IF you want to get my easy going eight-year-old’s dander up – show him something that’s been defaced with graffiti or vandalised.
I’m not talking those wonderful, painted murals by schools or artists. He studies those with an envious eye.
No, I’m talking about those scrawls that some young folk like to spray on any prominent flat surface and which in no way should or could be mistaken for art or freedom of speech.
Whenever we’re driving or walking about town, there’s a repeated refrain: “There’s more graffiti, mum, that’s terrible, someone should do something about that!”It’s one of the basics really. We teach our kids from the time they can first hold a crayon (and hopefully well before they can find a permanent marker) not to draw on the walls, floor or furniture. Most of us try and instill in our children respect for property, not to take or break stuff that at least doesn’t belong to them, and not to harm others. And yet all around us is graffiti and evidence of vandalism – caused by boredom, malice, and perhaps stupidity bordering on the moronic.
Graffiti I can understand a bit, but I just don’t get vandalism at all!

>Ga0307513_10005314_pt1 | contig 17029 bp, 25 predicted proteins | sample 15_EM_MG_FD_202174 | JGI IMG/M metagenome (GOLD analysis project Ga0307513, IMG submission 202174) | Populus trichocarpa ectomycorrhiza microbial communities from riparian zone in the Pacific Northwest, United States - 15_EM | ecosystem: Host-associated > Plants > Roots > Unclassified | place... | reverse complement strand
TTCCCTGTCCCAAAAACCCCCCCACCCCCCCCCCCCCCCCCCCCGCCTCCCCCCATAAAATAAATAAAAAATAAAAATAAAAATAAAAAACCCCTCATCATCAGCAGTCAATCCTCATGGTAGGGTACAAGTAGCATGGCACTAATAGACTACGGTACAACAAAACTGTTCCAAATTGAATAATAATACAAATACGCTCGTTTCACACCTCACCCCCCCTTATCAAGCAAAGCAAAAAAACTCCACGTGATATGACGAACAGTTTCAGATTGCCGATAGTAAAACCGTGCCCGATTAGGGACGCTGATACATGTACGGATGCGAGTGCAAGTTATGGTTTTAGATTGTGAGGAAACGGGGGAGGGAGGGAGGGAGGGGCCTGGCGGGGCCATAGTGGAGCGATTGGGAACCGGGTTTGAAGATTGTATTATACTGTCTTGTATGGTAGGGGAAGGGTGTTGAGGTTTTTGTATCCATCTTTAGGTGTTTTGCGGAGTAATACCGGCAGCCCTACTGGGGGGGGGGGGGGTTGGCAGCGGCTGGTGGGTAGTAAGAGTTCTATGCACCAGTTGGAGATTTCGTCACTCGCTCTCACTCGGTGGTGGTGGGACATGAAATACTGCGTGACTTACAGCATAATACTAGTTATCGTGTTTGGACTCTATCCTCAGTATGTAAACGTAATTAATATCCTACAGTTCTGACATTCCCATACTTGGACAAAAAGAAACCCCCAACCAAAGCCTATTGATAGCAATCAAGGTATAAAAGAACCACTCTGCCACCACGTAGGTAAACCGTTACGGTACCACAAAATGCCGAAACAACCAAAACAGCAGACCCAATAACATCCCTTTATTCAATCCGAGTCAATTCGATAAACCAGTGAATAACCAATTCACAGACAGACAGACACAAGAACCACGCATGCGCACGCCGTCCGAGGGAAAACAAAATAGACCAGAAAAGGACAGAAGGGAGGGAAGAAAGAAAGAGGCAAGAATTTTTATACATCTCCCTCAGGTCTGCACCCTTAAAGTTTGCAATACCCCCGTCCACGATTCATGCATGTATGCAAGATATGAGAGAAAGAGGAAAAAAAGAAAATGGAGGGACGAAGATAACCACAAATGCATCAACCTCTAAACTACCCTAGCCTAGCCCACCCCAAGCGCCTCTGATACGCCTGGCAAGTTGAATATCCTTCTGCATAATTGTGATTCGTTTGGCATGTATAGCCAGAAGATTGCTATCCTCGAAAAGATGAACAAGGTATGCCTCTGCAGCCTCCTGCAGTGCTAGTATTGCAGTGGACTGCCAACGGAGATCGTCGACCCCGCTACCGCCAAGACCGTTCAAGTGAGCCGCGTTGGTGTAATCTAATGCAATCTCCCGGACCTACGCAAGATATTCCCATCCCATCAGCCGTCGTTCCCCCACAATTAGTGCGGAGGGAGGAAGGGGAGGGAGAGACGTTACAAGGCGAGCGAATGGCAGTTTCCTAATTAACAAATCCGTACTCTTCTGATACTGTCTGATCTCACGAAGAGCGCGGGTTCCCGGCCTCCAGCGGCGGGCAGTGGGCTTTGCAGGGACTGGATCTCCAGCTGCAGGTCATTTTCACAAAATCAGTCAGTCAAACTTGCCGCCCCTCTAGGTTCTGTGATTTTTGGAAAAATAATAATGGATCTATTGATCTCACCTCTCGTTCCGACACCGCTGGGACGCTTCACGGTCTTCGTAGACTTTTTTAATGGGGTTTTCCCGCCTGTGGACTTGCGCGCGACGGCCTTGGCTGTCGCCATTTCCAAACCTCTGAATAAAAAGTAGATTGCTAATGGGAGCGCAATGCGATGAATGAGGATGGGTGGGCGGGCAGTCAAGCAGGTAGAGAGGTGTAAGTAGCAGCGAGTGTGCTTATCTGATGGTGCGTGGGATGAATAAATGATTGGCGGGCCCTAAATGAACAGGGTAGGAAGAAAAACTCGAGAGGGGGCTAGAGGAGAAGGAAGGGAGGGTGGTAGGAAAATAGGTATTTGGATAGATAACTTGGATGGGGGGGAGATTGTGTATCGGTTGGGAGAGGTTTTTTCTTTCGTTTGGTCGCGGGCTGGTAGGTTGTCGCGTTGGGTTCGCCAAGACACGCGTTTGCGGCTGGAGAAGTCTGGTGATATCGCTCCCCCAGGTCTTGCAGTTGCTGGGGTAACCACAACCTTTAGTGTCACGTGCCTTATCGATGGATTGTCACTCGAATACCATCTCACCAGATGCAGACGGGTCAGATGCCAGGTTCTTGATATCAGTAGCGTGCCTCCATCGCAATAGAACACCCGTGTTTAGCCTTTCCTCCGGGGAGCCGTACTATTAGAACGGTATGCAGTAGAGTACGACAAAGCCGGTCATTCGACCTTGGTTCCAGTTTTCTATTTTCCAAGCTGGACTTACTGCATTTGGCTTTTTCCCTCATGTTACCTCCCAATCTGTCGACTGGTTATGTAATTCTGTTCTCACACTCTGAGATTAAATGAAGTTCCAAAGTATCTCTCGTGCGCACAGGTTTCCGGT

Try explaining, as I did last week, to children why someone wrecked their favourite playground by ripping up the bench seats and breaking the swings. And why is it that any broken down car that is left unattended gets its windows smashed or why letterboxes or public toilets seem to be fair game for demolition on a Saturday night (especially if they are unfortunate enough to be located anywhere near a place that sells alcohol)? Even more worrying is the growing amount of premeditated vandalism – stuff that requires some thought and planning and really awful stuff such as the recent destruction in the graveyard of beautiful St John’s Church.
Vandalism apparently costs the ACT Government (that means us taxpayers) around $300,000 a year. No one seems to know what it costs businesses and private households. Of course, there’s no easy fix to vandalism. Parents knowing where their teenagers are on a Saturday night would probably go some way to helping the situation. Certainly parents being held financially responsible for the actions of their under-age children would be a good idea. More visible policing would be a help too, as would wider CCTV camera coverage of public spaces and amenities.